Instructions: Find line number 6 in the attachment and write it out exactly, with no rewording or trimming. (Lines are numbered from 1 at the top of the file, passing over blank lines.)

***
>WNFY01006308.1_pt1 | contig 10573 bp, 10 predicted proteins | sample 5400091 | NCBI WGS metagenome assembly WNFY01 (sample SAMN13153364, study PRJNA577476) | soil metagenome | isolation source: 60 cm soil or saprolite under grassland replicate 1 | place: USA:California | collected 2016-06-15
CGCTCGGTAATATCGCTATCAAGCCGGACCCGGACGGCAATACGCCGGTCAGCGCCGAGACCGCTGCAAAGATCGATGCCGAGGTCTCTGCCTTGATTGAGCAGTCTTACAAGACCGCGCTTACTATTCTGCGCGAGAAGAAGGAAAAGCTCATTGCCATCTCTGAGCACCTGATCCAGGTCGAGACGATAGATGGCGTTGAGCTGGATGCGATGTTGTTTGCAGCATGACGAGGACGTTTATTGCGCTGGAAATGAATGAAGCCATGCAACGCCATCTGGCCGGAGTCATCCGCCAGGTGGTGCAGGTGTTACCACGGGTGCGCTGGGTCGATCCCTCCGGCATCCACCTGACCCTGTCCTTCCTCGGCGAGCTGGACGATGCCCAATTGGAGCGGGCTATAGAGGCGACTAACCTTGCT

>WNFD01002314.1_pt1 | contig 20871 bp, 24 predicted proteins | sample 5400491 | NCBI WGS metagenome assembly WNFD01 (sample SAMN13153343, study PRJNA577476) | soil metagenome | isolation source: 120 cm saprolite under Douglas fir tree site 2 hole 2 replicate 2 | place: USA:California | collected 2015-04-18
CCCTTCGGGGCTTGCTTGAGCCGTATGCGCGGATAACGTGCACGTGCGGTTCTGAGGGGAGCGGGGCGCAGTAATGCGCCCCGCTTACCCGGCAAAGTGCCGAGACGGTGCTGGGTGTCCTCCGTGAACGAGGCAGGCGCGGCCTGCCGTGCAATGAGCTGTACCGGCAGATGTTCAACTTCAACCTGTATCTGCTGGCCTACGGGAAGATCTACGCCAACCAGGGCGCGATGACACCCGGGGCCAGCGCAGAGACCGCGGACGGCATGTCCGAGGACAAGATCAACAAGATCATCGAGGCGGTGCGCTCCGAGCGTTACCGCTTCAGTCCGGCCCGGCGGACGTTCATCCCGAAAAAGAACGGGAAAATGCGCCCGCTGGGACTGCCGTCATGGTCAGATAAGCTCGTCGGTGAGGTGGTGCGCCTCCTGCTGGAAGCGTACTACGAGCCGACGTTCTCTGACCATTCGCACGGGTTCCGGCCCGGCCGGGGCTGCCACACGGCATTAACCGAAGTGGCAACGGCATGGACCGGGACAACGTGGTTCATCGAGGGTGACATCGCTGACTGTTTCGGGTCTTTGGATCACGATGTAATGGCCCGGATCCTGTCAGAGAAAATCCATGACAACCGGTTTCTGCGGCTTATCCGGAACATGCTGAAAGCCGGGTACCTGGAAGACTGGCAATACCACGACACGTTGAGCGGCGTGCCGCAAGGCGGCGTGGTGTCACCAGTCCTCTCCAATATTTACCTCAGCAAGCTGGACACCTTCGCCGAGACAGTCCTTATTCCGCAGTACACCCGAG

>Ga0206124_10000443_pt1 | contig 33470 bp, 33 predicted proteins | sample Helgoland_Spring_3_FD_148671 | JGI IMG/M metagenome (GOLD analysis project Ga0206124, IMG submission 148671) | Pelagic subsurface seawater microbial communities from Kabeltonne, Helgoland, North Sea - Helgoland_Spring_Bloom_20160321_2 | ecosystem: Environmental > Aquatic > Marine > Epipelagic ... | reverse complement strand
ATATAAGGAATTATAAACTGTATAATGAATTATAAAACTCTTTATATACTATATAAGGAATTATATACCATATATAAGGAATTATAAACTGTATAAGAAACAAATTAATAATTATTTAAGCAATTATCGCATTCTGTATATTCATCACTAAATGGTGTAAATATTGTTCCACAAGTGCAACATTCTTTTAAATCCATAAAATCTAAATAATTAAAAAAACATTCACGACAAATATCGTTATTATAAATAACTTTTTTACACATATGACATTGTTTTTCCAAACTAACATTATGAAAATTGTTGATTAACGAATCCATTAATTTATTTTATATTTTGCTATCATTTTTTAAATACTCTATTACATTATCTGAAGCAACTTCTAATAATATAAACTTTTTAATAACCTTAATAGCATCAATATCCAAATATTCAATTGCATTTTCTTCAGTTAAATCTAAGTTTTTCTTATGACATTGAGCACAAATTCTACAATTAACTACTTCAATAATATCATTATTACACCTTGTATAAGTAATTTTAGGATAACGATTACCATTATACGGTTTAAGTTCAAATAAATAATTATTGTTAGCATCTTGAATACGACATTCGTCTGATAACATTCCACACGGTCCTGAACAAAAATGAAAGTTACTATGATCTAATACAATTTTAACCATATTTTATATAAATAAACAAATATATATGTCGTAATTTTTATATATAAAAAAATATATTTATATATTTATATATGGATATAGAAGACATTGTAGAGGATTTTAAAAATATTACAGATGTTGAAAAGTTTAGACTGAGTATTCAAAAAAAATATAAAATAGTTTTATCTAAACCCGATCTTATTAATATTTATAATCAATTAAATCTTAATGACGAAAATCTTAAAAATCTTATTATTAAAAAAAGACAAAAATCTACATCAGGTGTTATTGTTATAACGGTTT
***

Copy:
ATATAAGGAATTATAAACTGTATAATGAATTATAAAACTCTTTATATACTATATAAGGAATTATATACCATATATAAGGAATTATAAACTGTATAAGAAACAAATTAATAATTATTTAAGCAATTATCGCATTCTGTATATTCATCACTAAATGGTGTAAATATTGTTCCACAAGTGCAACATTCTTTTAAATCCATAAAATCTAAATAATTAAAAAAACATTCACGACAAATATCGTTATTATAAATAACTTTTTTACACATATGACATTGTTTTTCCAAACTAACATTATGAAAATTGTTGATTAACGAATCCATTAATTTATTTTATATTTTGCTATCATTTTTTAAATACTCTATTACATTATCTGAAGCAACTTCTAATAATATAAACTTTTTAATAACCTTAATAGCATCAATATCCAAATATTCAATTGCATTTTCTTCAGTTAAATCTAAGTTTTTCTTATGACATTGAGCACAAATTCTACAATTAACTACTTCAATAATATCATTATTACACCTTGTATAAGTAATTTTAGGATAACGATTACCATTATACGGTTTAAGTTCAAATAAATAATTATTGTTAGCATCTTGAATACGACATTCGTCTGATAACATTCCACACGGTCCTGAACAAAAATGAAAGTTACTATGATCTAATACAATTTTAACCATATTTTATATAAATAAACAAATATATATGTCGTAATTTTTATATATAAAAAAATATATTTATATATTTATATATGGATATAGAAGACATTGTAGAGGATTTTAAAAATATTACAGATGTTGAAAAGTTTAGACTGAGTATTCAAAAAAAATATAAAATAGTTTTATCTAAACCCGATCTTATTAATATTTATAATCAATTAAATCTTAATGACGAAAATCTTAAAAATCTTATTATTAAAAAAAGACAAAAATCTACATCAGGTGTTATTGTTATAACGGTTT